Cohort studies follow people over time to investigate causes and risk factors of disease and other health-related outcomes. They have played key roles in the history of epidemiology and public health, and contemporary cohorts such as the UK Biobank are vital sources of observational data for many different fields of medical research. Large cohort studies assemble many different types of data on participant health, behaviour, environment and genetics, enabled by efficient methods of recruitment, measurement, and follow-up through administrative datasets. However, these methodological features of cohort studies also present challenges for data analysis, particularly selection biases, measurement error, and questions of causality. This lecture will discuss the successes of and challenges for contemporary cohort studies, and some of the ways in which the challenges can be met.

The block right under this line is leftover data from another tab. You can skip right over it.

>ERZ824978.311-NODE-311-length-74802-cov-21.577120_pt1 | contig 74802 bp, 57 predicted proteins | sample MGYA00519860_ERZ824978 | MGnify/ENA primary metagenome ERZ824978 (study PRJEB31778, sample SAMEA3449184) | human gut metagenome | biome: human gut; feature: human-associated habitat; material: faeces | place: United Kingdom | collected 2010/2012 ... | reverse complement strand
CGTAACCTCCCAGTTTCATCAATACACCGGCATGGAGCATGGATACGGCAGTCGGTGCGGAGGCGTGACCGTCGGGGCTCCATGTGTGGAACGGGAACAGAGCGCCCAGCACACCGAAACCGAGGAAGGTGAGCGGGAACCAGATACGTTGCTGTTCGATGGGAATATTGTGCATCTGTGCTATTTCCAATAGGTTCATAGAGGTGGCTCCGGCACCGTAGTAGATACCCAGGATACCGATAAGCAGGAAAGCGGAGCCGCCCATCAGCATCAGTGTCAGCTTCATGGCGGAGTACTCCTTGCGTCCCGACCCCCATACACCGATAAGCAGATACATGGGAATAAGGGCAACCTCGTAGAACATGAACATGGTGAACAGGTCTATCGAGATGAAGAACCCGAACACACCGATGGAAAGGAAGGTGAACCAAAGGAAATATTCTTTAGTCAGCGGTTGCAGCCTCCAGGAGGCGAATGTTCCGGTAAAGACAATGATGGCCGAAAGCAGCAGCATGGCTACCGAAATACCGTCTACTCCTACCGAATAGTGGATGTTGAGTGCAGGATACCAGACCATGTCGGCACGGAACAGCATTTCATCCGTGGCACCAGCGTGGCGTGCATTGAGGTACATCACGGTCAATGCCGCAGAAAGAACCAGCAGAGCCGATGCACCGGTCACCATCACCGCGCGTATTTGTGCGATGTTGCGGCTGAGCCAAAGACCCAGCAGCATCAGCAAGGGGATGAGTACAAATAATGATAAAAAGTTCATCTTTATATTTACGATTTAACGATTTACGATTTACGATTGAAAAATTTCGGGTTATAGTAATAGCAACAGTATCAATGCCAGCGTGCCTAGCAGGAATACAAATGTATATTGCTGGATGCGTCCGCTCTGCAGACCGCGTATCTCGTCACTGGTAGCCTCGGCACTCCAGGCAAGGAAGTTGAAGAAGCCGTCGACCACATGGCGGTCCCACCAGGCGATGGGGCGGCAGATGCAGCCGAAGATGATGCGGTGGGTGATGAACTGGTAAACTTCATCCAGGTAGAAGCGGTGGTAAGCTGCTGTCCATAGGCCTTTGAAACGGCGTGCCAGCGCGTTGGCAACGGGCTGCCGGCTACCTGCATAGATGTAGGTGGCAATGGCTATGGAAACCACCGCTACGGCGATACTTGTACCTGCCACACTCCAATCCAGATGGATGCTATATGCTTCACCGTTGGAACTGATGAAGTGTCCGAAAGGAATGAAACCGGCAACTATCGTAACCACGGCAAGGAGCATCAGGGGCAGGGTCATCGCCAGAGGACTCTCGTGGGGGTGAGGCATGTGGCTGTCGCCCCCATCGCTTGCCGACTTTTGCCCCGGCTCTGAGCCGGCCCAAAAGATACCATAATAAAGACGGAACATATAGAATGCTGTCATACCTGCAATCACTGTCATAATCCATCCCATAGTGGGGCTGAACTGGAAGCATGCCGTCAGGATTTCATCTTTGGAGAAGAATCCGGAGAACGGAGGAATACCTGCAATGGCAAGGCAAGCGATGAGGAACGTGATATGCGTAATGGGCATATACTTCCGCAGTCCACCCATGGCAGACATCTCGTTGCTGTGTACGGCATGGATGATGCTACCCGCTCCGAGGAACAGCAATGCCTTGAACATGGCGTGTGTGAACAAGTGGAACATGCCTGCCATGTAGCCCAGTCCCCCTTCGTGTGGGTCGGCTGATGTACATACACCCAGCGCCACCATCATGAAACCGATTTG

Dr Benjamin Cairns is a Nuffield Department of Population Health Senior Research Fellow, working in the MRC Population Health Research Unit. His research trajectory started outside of health sciences, studying mathematical models in ecology and conservation. He then joined the Cancer Epidemiology Unit at the University of Oxford, and has since worked on epidemiological studies in cohorts such as the Million Women Study and the UK Biobank. His current research interests are in aortic valve disease and other cardiovascular diseases, multimorbidity, and research methods in epidemiology.
This talk is given as part of the graduate programmes in Evidence-Based Healthcare, Oxford University Department for Continuing Education.